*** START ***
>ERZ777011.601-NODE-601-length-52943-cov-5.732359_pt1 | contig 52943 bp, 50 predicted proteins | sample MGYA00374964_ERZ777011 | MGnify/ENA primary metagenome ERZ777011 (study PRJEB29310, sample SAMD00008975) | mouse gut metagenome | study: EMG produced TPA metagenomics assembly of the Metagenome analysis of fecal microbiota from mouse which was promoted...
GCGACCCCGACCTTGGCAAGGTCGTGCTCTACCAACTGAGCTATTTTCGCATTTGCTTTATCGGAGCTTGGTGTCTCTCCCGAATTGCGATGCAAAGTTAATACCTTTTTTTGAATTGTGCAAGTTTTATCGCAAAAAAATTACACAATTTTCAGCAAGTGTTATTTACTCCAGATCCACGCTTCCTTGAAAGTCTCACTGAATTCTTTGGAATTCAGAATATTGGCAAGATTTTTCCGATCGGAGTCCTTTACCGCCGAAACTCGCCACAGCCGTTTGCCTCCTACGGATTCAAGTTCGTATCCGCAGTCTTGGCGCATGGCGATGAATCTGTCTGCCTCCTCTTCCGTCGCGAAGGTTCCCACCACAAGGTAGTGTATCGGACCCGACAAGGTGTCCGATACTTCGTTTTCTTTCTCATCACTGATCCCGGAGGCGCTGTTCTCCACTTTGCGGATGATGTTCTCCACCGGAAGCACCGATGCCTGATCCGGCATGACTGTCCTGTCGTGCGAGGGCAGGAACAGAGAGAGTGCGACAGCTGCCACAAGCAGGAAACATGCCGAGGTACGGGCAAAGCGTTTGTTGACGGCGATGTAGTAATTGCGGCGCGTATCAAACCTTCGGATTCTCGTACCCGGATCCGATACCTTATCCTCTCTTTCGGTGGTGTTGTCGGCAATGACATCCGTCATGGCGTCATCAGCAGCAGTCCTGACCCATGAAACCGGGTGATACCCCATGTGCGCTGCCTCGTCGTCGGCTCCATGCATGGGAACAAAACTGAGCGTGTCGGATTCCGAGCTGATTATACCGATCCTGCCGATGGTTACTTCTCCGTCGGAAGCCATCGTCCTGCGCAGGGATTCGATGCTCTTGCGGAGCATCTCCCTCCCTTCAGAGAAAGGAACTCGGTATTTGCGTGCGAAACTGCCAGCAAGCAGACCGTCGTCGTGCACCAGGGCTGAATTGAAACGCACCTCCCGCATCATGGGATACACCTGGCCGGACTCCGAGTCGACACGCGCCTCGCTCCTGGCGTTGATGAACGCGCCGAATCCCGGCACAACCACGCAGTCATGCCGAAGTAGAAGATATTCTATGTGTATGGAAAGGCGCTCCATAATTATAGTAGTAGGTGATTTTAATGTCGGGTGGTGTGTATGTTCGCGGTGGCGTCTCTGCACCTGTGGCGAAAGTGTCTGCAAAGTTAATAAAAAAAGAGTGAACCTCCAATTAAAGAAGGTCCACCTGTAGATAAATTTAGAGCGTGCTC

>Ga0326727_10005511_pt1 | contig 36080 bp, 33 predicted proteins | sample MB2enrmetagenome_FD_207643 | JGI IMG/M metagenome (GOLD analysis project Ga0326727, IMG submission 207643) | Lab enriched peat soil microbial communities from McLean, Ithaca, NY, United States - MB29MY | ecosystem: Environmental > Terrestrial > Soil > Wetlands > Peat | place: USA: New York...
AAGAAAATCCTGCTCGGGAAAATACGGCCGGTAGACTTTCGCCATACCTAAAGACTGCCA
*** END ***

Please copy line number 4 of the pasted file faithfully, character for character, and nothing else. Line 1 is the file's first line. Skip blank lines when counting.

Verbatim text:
AAGAAAATCCTGCTCGGGAAAATACGGCCGGTAGACTTTCGCCATACCTAAAGACTGCCA